Preliminarily, plaintiff's complaint is written in a manner that fails to comply with the requirements of Rules 8 and 10 of the Federal Rules of Civil Procedure, which are intended to allow those being sued to know what is being claimed, to answer, and, among other things, apply the principles of res judicata. The application of res judicata is particularly important in this case, because plaintiff has previously sued this defendant in this Court. See 00-CV-6391CJS.
Plaintiff brings this action pursuant to 42 U.S.C. § 1983. In order to state a claim under § 1983, a plaintiff must allege (1) that the challenged conduct was attributable at least in part to a person acting under color of state law, and (2) that such conduct deprived the plaintiff of a right, privilege, or immunity secured by the Constitution or laws of the United States. Dwares v. City of New York, 985 F.2d 94, 98 (2d Cir. 1993).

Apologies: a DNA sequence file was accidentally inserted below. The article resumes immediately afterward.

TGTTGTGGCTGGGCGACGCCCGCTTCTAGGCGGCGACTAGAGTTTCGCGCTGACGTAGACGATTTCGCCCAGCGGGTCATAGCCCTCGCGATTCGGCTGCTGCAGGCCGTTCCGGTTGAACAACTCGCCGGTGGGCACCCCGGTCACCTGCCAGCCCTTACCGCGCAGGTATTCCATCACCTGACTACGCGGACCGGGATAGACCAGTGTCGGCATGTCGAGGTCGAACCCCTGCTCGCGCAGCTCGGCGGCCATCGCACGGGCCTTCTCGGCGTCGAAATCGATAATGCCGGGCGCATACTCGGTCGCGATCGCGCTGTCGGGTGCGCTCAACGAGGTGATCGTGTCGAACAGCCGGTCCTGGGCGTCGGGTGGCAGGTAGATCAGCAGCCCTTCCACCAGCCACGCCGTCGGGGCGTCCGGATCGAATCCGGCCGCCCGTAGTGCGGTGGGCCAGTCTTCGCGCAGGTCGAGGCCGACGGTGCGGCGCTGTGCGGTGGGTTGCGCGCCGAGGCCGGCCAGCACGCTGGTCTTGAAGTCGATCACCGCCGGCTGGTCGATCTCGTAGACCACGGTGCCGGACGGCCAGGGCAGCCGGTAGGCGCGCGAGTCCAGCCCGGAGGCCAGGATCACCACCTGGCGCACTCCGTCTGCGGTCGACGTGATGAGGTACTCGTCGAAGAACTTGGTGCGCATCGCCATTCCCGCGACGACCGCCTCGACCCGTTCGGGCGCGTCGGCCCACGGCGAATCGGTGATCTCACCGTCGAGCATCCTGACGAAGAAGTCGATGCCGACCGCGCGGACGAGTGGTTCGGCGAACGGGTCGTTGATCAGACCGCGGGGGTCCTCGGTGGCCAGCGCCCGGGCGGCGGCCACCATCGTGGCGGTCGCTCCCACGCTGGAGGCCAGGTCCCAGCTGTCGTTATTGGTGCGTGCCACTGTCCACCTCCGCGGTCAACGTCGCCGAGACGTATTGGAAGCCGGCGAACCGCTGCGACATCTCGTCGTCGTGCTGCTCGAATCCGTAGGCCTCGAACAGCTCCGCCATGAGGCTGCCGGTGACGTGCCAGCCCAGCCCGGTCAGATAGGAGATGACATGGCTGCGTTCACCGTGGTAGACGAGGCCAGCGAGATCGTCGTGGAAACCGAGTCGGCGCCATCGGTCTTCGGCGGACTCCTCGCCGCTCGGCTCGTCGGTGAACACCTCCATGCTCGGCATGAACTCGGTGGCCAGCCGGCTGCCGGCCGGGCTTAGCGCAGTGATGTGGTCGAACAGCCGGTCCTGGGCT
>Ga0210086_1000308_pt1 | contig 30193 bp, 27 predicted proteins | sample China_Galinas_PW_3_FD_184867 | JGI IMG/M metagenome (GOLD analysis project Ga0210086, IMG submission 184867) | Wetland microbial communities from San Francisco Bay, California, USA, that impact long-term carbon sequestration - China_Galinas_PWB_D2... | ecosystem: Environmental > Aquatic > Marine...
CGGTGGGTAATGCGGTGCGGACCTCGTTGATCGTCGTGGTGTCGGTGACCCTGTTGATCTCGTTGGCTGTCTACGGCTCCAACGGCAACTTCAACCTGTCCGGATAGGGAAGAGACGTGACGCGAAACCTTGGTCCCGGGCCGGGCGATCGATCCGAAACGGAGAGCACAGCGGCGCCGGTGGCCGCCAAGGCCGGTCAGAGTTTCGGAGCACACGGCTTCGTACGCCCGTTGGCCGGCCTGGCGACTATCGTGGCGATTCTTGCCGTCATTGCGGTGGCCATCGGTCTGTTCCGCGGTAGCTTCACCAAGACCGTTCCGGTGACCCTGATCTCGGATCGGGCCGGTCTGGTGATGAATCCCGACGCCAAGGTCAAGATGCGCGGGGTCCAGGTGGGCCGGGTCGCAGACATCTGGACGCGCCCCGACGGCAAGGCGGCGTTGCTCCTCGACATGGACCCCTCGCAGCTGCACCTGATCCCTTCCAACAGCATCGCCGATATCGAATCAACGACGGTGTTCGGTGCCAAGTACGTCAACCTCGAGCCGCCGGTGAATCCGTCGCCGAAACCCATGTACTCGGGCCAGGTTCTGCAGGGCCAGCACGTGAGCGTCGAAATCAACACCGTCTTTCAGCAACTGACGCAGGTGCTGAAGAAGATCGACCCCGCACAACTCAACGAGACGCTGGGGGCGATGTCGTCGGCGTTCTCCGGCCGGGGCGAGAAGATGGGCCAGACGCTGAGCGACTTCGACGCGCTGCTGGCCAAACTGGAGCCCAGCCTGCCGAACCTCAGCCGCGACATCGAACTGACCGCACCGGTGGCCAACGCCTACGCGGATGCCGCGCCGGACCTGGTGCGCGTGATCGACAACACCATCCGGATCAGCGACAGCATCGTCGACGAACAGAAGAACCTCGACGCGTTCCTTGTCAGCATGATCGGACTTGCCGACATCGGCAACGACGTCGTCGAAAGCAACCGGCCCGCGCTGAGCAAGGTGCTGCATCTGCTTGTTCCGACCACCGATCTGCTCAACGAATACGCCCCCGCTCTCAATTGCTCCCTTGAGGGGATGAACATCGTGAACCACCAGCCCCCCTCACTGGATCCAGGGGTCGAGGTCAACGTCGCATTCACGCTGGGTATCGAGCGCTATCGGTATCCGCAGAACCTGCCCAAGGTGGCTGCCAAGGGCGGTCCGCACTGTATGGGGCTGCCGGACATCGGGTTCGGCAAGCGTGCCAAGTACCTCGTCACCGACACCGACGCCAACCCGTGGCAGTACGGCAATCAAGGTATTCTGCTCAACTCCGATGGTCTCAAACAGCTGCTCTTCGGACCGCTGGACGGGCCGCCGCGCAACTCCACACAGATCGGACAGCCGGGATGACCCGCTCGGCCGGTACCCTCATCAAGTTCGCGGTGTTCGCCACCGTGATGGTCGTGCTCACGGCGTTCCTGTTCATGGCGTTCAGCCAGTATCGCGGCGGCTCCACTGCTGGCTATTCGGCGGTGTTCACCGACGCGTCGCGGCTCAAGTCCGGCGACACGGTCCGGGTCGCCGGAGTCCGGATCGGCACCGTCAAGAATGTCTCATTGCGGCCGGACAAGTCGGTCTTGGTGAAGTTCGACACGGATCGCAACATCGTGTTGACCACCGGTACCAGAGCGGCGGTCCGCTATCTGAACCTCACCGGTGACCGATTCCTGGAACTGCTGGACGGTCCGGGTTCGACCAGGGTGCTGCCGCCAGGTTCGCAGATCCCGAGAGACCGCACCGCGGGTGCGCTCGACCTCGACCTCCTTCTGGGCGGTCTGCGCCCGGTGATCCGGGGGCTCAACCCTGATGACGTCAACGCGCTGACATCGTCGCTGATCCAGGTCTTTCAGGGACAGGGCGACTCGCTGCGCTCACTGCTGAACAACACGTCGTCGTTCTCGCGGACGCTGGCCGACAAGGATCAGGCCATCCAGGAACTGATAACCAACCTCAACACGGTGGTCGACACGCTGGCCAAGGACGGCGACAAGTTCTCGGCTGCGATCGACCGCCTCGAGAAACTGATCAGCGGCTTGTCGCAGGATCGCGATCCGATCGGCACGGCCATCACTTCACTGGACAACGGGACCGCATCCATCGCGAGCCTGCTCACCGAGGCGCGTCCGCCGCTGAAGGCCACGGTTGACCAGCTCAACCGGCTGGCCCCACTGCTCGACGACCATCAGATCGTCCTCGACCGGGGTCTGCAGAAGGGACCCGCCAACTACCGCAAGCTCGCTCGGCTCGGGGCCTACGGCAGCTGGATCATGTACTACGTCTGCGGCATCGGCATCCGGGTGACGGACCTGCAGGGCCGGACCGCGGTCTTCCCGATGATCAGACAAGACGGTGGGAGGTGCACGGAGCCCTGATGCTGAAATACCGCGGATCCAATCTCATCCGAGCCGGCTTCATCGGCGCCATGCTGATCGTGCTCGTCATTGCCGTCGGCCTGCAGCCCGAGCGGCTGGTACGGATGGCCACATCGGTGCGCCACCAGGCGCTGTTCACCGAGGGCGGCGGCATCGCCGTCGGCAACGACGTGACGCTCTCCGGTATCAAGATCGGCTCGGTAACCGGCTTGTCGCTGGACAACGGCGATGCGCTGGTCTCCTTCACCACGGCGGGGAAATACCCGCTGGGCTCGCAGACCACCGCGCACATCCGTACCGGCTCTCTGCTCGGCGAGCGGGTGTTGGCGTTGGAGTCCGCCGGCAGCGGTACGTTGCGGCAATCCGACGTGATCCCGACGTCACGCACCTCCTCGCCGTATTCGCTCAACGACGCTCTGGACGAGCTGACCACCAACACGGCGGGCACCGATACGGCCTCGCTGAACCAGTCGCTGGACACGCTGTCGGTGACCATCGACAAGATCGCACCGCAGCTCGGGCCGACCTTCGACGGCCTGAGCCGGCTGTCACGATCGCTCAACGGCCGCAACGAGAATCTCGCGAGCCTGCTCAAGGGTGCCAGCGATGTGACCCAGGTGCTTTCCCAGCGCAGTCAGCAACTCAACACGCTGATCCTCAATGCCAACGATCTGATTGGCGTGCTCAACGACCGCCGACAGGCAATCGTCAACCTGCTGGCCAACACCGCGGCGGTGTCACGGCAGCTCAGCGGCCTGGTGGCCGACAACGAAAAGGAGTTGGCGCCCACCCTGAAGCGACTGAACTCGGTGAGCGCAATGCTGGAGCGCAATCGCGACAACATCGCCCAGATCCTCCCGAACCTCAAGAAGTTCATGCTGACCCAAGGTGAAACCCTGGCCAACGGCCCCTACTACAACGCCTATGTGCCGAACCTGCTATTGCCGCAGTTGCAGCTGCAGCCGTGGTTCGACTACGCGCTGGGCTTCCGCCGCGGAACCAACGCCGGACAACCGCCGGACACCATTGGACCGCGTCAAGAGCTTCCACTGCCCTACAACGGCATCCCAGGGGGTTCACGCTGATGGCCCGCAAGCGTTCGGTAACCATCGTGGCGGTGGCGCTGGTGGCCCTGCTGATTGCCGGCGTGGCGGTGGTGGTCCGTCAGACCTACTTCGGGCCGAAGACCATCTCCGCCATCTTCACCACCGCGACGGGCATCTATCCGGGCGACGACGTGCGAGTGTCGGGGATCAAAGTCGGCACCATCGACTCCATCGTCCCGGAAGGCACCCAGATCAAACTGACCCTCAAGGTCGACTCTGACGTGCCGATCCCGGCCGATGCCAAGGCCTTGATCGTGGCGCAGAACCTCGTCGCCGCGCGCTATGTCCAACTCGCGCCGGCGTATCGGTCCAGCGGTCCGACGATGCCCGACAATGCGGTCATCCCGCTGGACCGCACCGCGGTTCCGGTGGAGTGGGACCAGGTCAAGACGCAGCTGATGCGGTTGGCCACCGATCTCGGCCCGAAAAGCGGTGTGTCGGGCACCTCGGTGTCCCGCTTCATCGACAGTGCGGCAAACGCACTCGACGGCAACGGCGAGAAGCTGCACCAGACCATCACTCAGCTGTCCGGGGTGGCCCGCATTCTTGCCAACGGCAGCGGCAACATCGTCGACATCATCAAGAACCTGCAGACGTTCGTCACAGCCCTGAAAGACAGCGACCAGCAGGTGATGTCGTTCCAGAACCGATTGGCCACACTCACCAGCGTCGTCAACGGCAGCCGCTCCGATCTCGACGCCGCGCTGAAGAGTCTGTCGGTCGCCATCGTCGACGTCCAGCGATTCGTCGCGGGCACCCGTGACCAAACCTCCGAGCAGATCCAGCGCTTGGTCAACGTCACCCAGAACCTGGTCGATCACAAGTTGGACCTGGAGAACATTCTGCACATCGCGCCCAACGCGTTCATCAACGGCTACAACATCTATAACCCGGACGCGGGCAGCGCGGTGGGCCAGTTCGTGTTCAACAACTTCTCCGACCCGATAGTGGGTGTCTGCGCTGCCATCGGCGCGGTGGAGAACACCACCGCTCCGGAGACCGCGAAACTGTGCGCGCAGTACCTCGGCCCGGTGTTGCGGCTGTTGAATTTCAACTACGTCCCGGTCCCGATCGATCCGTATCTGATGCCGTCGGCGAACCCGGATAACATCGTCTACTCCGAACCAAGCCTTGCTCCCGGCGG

Plaintiff has made allegations against Officer Haley beginning in 2001 and continuing until 2003. The statute of limitations for actions brought pursuant to 42 U.S.C. § 1983 in New York State is the three-year period provided for in New York's CPLR § 214(2). Owens v. Okure, 488 U.S. 235, 251 (1989); Jewell v. County of Nassau, 917 F.2d 738, 740 (2d Cir. 1990). The complaint was filed on January 20, 2006. Only complained-of events occurring after January 20 of 2003 are within the statute of limitations. Thus, while the facts alleged prior to 2003 could, under some circumstances state a cause of action under 28 U.S.C. § 1983, only the claims based on events alleged to have occurred in 2003 are potentially cognizable here. Moreover, even combined with allegations of harassment that occurred beyond the three year statute of limitations, it is difficult to find that any of these allegations sufficiently state a cause of action.